Five barriers to saving and how you can overcome them

Five barriers to savings and how to beat them

Even though most of us know the importance of saving, and have savings goals we want to pursue, sometimes life gets in the way. Whether it is everyday living necessities or your weakness for having the latest gadgets holding you back, recognising savings barriers is an important step in overcoming them. 

There are five common barriers to saving that most people face and the solutions to overcome them aren’t always easy but they are necessary if you want to reach your goals. 

1. The ultimate living expense

Whether you are in the renting or owning camp there are costs associated with housing that will always be inevitable. Even so, a common rule of thumb is that you should not be spending more than a third of your income on housing expenses. If you are spending more than a third of your wage paying off your mortgage you are technically in “mortgage stress” and this is not a good place to be. Saving is almost out of the picture if you are in this situation as housing and living expenses eat away at your income.

Even though you may love the house or area you live in, if you’re serious about saving then some tough questions have to be asked. If you can’t afford to live in your home and save it’s time to consider downsizing or moving to a less expensive area to reduce your rent or mortgage costs. The money you save from a move such as this will put you on track to reduce your outgoing expenses and focus on your long term savings goals.

2. Paying to learn

Education is an essential expense for most people and there is no doubt that completing a degree, diploma or certificate after school can be an important step in getting the career that you want. The costs associated with education however, can be massive and those unprepared to handle these expense may find themselves unable to save while paying off these costs.  

If you are a full time student the government can be of assistance to you during this time. By applying through Centrelink for Youth Allowance, depending on your personal circumstance, you should be able to receive some financial assistance to cover your living and education expenses. If you have time to pick up a job on top of your studies than this bonus money can go towards your savings goals.

Also, depending on which course you study, the government has various “HELP” schemes such as FEE-HELP and HECS-HELP that will allow you to defer paying tuition fees until you are employed and earning $54,126 a year or more.     

If you’re a parent of a child and can see that education costs in the future will bar your ability to save for other things then start putting aside money from now in a high interest savings account. Being prepared will always pay off in the future. Keep in mind as well that now there is no benefit for making tuition payments up front for your child’s fees so deferring them through a HELP scheme is just as good of an option, and will put less financial stress on you now, as paying them upfront.   

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3. Dreaded debt

Australian’s are seemingly obsessed with the idea of buying now and paying later and our love affair with credit cards is well documented in the ever rising credit card spend figures. But as we all know, there’s no such thing as free money, and the debt that we rack up plus the interest we then owe can significantly get in the way of being able to save.

Of course credit cards aren’t the only culprits. Once you factor in car loans, payday loans and of course the mortgage, most Australian’s have a sizeable amount of money owed to various institutions. As this debt is accruing interest it should take priority over saving, to a certain extent, to avoid an ever growing debt balance.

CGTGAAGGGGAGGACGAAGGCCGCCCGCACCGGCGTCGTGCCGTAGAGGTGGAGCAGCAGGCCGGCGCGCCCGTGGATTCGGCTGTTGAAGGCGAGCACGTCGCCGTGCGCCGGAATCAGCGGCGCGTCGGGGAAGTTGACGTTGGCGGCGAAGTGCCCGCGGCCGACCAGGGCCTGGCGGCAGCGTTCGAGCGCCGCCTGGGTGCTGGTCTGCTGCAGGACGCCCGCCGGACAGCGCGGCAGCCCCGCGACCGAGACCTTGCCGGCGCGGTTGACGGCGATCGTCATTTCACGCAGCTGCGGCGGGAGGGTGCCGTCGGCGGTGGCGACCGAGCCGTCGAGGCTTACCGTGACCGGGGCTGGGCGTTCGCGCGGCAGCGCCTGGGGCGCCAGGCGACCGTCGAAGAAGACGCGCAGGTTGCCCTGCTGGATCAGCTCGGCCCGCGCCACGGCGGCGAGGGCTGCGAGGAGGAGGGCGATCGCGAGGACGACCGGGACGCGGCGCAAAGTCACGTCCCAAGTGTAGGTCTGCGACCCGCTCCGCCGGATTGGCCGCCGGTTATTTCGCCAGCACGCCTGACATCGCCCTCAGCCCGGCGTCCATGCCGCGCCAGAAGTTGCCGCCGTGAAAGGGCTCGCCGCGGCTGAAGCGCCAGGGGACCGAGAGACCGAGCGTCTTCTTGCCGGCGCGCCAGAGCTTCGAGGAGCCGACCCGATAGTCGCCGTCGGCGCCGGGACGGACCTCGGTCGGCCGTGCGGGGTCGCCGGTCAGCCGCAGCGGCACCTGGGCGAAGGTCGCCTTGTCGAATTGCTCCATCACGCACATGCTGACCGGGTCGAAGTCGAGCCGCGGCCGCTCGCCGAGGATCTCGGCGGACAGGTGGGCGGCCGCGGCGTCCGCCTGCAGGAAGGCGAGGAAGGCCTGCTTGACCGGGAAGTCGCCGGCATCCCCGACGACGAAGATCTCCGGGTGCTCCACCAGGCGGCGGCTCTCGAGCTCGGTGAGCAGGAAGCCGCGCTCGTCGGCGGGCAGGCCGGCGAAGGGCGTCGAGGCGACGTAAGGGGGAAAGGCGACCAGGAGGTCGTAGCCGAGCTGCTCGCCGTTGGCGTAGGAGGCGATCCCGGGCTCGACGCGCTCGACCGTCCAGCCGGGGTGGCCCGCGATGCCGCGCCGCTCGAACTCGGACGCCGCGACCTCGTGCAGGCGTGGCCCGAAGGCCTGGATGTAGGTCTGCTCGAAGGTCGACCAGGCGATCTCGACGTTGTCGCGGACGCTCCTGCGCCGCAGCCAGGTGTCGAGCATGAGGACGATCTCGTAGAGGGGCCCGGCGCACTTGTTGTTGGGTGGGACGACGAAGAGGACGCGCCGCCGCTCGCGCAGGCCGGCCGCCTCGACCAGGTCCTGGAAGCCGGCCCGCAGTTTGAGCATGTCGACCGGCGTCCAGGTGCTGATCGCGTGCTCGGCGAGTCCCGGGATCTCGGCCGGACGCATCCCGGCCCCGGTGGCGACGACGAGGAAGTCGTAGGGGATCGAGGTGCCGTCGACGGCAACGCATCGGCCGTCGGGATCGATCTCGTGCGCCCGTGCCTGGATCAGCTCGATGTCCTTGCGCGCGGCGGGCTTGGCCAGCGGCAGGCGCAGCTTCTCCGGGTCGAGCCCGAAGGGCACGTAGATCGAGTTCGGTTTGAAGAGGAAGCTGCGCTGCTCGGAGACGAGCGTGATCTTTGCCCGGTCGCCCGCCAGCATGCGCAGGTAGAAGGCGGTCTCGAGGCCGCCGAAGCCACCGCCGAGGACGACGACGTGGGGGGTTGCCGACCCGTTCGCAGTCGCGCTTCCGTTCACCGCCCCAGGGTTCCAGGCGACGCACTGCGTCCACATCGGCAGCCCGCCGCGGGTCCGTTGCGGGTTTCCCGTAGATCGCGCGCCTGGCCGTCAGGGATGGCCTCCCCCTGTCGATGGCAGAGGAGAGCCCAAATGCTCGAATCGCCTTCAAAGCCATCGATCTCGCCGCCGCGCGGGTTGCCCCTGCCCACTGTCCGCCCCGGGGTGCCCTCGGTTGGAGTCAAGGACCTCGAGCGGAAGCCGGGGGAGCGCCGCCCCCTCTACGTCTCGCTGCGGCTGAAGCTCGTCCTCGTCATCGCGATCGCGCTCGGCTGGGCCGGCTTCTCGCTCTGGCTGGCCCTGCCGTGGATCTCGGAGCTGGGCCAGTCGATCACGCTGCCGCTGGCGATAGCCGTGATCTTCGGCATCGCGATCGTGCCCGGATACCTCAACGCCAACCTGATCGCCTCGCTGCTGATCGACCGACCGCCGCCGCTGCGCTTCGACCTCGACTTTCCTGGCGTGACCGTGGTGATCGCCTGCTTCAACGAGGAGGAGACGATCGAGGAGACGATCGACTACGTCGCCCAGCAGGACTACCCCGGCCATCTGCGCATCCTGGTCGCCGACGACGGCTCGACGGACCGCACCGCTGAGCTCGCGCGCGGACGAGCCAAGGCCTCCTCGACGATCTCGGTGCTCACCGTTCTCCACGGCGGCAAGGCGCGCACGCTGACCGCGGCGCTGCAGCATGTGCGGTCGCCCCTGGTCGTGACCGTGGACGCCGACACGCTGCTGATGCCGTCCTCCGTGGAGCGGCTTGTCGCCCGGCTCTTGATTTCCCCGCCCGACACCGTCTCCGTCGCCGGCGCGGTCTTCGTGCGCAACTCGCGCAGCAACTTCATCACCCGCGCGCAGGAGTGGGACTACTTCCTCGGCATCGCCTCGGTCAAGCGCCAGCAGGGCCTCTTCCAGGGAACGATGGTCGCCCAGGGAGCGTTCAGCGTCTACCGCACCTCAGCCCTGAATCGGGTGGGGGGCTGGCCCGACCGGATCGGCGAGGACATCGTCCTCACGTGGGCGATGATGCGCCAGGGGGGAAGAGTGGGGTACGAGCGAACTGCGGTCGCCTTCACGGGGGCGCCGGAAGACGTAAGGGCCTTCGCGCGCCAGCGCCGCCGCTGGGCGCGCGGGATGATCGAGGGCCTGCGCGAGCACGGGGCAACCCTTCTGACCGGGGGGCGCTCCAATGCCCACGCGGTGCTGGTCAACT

Consolidation can be a great way to tackle your debts head on. Taking out a low interest personal loan can be one way to consolidate debts and figure out a neat payment plan that lets you budget in some saving along the way.  

If your debt is mainly on credit cards consider a zero percent balance transfer deal to help you get a head start on paying off your dues. If the situation is a little bit direr and you’re not sure how to get back on track consider seeking professional advice from a free financial counsellor service.

4. Life’s unexpected curveballs

No matter how well laid out your savings plans may be there’s no accounting for the costs in life that come out of nowhere. The best you can do to avoid these expenses completely throwing you off the savings path you want to be on is have an emergency fund that you can easily access in case of an unexpected event.

Whether it be unemployment, a car accident or costly medical bills having a buffer of around $3000 can mean the difference between being completely thrown of course and regaining your footing sooner.

Also keep in mind that lenders and utility provides will be lenient if you do find yourself in financial hot water and a call to explain your situation could mean the difference between using up all your savings and finding a manageable repayment plan.

5. Our obsession with shopping

Hand in hand with our credit obsession is Australia’s position as a nation of consumers. While the essentials such as food and clothing basics will always be on our outgoing expenses list it’s the extras like gadgets and luxury items that can interfere with our savings goals.

One way to curb your spending is to write down everything you buy in a week and how much its costs. With any luck, the results will be enough to shock you into changing your ways. But really, the only way you’re going to achieve savings goals and beat temptation is by focusing on the long term rather than short term gains.

Keeping your goals at the forefront of your mind can be a great way of overcoming this barrier. Sure, maybe you could do with a $500 dog bed for Fluffy, after all he is a great friend and companion, but if that takes away from your long term goal of your dream home or car perhaps it’s no longer a good idea.

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Learn more about savings accounts

How much money should I have in my savings account?

A good rule of thumb when working out a minimum balance for your savings account is to make sure that you’ll earn more in annual interest on your savings than what you’ll be charged in annual fees.